• Then: $43.08
  • Now: $58.67
  • Return: 36%
  • Total return: 38%


POSITIVE– We remain neutral technology as relative performance has flattened out and risks have increase, but we do like the internet and software subsectors.

  • Google continues to execute against multiple compelling opportunity sets that are driving significant 20 per cent plus revenue growth (Q4/17 32nd straight quarter with more than 20 per cent), though TAC (traffic acquisition costs) and “other bet” investments continue to modestly weigh on earnings growth.
  • Core advertising business continues to be strong (up 21 per cent year-over-year in Q4/17; 66 per cent of ad spend still offline). Google Sites up 24 per cent. Secular digital ad growth and mobile usage highly likely to continue driving superior earnings growth on their own and Google has about 70 per cent market share of global search ad revenue.
  • Beyond the core, cloud services are growing rapidly with significant opportunity ahead (and within an oligopoly with Amazon and Microsoft). Q4/17 was the first disclosure of cloud financial metrics, with management stating that it’s currently a $4-billion annual revenue run rate business, which is higher than street expectations and growing faster than peers.
  • Machine learning, AI and autonomous driving are also significant initiatives for Alphabet, but with uncertain future. Waymo is over four million miles of real driving time. Google Assistant is on 400 million devices. Lots of high-level commentary, but investors are getting tired of the lack of financial details.
  • YouTube up to 1.5 billion monthly users and 60 minutes per day average. Critically, ad viewability rate is 95 per cent compared with 66 per cent average for video ads.
  • Management attempting to get “other bet” spending under control (paused Google Fiber expansion), which should reduce the current $4-billion drag on operating income (around 10 per cent of total). Fiscal year 2017 was down to a still sizable $3.6-billion loss so progress is directionally positive, but not really in magnitude.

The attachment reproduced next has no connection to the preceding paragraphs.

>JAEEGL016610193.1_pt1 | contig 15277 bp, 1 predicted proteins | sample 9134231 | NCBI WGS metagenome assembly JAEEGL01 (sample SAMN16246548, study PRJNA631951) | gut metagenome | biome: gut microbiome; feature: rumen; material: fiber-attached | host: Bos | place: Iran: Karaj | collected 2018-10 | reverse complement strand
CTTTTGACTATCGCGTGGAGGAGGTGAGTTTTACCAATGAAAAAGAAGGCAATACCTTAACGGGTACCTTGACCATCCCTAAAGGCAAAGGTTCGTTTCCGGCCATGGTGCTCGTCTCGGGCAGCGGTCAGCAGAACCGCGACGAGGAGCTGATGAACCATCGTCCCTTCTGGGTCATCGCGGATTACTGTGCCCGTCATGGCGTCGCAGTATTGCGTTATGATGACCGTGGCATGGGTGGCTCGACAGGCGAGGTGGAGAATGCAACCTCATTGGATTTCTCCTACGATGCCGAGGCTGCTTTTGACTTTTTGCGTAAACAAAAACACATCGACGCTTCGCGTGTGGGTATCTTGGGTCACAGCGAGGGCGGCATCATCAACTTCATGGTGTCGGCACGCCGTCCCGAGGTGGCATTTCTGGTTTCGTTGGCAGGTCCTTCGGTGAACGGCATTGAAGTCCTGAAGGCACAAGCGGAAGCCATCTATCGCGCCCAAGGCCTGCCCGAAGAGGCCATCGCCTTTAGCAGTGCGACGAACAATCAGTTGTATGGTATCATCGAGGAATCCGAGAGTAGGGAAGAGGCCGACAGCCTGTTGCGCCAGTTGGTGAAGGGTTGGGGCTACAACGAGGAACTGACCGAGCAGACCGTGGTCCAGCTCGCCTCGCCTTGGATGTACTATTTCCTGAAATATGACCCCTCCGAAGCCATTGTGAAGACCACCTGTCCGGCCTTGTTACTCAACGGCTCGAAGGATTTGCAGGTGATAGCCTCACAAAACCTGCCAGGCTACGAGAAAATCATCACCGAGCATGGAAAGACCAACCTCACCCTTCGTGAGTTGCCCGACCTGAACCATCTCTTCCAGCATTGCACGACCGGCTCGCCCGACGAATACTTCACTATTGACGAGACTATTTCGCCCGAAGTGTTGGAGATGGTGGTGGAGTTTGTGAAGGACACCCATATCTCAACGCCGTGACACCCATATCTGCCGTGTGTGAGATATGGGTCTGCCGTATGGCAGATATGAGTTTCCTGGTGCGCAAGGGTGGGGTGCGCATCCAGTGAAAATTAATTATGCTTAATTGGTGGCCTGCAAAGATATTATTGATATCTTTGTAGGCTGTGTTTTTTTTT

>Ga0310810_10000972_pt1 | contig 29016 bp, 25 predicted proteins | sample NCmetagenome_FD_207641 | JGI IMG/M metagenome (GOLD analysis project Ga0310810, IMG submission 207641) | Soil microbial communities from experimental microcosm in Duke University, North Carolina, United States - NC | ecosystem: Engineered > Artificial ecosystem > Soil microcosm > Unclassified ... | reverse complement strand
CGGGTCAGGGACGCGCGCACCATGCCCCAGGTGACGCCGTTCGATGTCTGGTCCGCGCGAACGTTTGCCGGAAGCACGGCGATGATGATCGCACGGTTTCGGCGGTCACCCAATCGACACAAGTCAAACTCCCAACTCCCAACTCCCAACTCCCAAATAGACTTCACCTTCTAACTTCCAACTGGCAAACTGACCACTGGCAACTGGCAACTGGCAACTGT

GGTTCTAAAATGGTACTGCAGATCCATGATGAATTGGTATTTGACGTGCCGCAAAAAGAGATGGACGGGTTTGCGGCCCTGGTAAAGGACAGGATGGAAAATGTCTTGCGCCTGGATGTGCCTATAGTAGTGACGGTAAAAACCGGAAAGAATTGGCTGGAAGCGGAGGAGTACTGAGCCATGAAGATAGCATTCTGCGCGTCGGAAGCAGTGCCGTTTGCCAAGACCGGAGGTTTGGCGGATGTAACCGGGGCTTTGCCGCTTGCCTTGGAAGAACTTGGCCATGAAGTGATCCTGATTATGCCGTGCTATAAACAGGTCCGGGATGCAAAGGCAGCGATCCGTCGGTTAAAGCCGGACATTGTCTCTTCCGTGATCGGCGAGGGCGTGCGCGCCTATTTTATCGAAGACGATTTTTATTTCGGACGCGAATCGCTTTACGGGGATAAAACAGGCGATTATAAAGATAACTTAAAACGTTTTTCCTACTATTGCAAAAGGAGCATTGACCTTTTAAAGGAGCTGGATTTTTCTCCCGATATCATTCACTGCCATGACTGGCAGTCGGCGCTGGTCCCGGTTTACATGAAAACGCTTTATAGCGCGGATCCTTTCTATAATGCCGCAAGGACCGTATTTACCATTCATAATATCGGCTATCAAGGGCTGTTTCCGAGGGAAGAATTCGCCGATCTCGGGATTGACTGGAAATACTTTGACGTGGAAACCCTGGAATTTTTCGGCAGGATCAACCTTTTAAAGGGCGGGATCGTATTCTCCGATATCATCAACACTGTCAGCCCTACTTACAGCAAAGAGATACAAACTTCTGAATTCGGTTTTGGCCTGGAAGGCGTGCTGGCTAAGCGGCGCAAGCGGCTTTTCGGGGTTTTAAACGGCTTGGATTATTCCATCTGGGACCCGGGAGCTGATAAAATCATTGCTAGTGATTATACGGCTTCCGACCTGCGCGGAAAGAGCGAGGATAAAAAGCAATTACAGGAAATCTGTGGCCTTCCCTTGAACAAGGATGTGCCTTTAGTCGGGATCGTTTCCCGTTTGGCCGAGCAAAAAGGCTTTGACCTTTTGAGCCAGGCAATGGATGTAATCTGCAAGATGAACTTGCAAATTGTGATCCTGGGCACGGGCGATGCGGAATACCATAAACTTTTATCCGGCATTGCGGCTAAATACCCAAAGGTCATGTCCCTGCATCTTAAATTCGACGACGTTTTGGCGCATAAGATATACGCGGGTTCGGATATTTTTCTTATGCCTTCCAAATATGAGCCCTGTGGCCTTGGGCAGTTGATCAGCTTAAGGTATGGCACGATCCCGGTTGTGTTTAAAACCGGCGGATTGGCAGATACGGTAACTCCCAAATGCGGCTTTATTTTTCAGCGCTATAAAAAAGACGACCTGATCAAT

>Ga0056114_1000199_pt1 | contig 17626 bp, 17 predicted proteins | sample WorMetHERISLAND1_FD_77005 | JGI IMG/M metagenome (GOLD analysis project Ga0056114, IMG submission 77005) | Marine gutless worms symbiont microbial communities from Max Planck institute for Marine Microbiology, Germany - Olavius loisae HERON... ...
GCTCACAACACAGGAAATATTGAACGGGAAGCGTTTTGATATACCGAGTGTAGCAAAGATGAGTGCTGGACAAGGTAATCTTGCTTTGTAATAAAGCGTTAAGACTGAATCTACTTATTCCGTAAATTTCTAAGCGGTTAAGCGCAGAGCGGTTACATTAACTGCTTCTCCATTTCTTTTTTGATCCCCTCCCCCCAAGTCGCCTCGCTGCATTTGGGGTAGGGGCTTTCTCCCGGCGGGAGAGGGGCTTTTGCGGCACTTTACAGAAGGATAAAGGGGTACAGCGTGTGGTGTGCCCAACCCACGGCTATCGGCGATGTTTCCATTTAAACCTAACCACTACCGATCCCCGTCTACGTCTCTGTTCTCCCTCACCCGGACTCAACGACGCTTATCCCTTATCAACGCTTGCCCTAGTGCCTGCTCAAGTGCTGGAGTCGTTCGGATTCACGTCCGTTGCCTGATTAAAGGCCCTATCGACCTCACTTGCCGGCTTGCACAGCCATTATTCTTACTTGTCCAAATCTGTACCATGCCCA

• Significant international exposure (53 per cent of sales) could be helped by tax repatriation holiday ($96 billion cash, 13 per cent of cap).
  • Valuation of 20 times is roughly in-line with long-term averages (21 times) and remains below historical relative premium to S&P (current 135 per cent versus average 153 per cent).
  • $2.7-billion fine from EU raises concerns that Google anti-trust attention is beginning to pick up and could weigh on the future outlook. FB’s privacy scandal could also easily have knock-on effects on Google’s businesses, but congressional support for sweeping regulation in the U.S. remains fairly muted for now.
  • In sum, we like the company and the array of addressable opportunities trading at a reasonable price. Further “other bet” disclosures could be a material positive catalyst. But margin weakness (TAC) and increased anti-trust attention will need to be watched carefully.
  • Then: $942.17
  • Now: $1,020.90
  • Return: 8%
  • Total return: 8%


POSITIVE – As technology and spending patterns evolve, we really like the fintech and payments space in general.

  • Visa bought in Visa Europe, so it’s a more complex company now, with foreign exchange and currency headwinds/tailwinds.
    • Reorganization started last quarter and is helping to modestly reduce the corporate tax rate.
  • Management continues to post beat-and-raise quarterly results, a consistency we really like.
    • It keeps a raised guidance each earnings release.
    • The volume trends are stable, with double-digit year-over-year growth and improvement in cross border volumes and transactions.
    • Operating margin came in mid-to-high 60s last quarter. Visa has almost 10 per cent higher operating margin over the last 12 months versus Mastercard.
  • Visa volumes remain stronger than Mastercard.
  • Total U.S. volumes, U.S. purchase volumes, EU purchase volumes all consistently higher over than MasterCard’s due to several major partnership wins.
  • You’re getting approximately the same growth out of Visa at 2 to 3 price-to-earnings points cheaper valuation.
  • Visa’s management is focused on capital return, with dividends and share repo over 100 per cent of net income.
  • It’s not cheap, but it’s a high-quality duopoly franchise in an industry with very high barriers to entry, big margins and a long growth runway.


  • Then: $91.76
  • Now: $120.78
  • Return: 32%
  • Total return: 32%

Total return average: 26%